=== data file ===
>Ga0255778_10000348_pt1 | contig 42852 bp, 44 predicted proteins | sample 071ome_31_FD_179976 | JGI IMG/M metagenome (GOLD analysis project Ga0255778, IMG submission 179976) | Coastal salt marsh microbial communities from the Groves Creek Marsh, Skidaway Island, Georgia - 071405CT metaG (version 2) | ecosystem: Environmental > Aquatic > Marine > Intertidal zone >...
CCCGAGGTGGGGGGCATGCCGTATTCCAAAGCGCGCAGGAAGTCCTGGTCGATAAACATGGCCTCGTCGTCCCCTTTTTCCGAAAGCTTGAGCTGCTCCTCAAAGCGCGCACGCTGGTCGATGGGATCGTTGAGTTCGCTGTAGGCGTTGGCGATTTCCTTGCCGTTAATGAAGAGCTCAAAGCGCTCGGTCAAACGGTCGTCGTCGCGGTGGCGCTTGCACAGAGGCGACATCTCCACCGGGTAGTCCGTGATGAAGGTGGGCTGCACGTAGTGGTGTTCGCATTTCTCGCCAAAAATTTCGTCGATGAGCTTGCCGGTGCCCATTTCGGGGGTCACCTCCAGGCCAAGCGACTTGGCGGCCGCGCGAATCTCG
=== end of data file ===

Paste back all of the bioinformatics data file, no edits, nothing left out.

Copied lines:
>Ga0255778_10000348_pt1 | contig 42852 bp, 44 predicted proteins | sample 071ome_31_FD_179976 | JGI IMG/M metagenome (GOLD analysis project Ga0255778, IMG submission 179976) | Coastal salt marsh microbial communities from the Groves Creek Marsh, Skidaway Island, Georgia - 071405CT metaG (version 2) | ecosystem: Environmental > Aquatic > Marine > Intertidal zone >...
CCCGAGGTGGGGGGCATGCCGTATTCCAAAGCGCGCAGGAAGTCCTGGTCGATAAACATGGCCTCGTCGTCCCCTTTTTCCGAAAGCTTGAGCTGCTCCTCAAAGCGCGCACGCTGGTCGATGGGATCGTTGAGTTCGCTGTAGGCGTTGGCGATTTCCTTGCCGTTAATGAAGAGCTCAAAGCGCTCGGTCAAACGGTCGTCGTCGCGGTGGCGCTTGCACAGAGGCGACATCTCCACCGGGTAGTCCGTGATGAAGGTGGGCTGCACGTAGTGGTGTTCGCATTTCTCGCCAAAAATTTCGTCGATGAGCTTGCCGGTGCCCATTTCGGGGGTCACCTCCAGGCCAAGCGACTTGGCGGCCGCGCGAATCTCG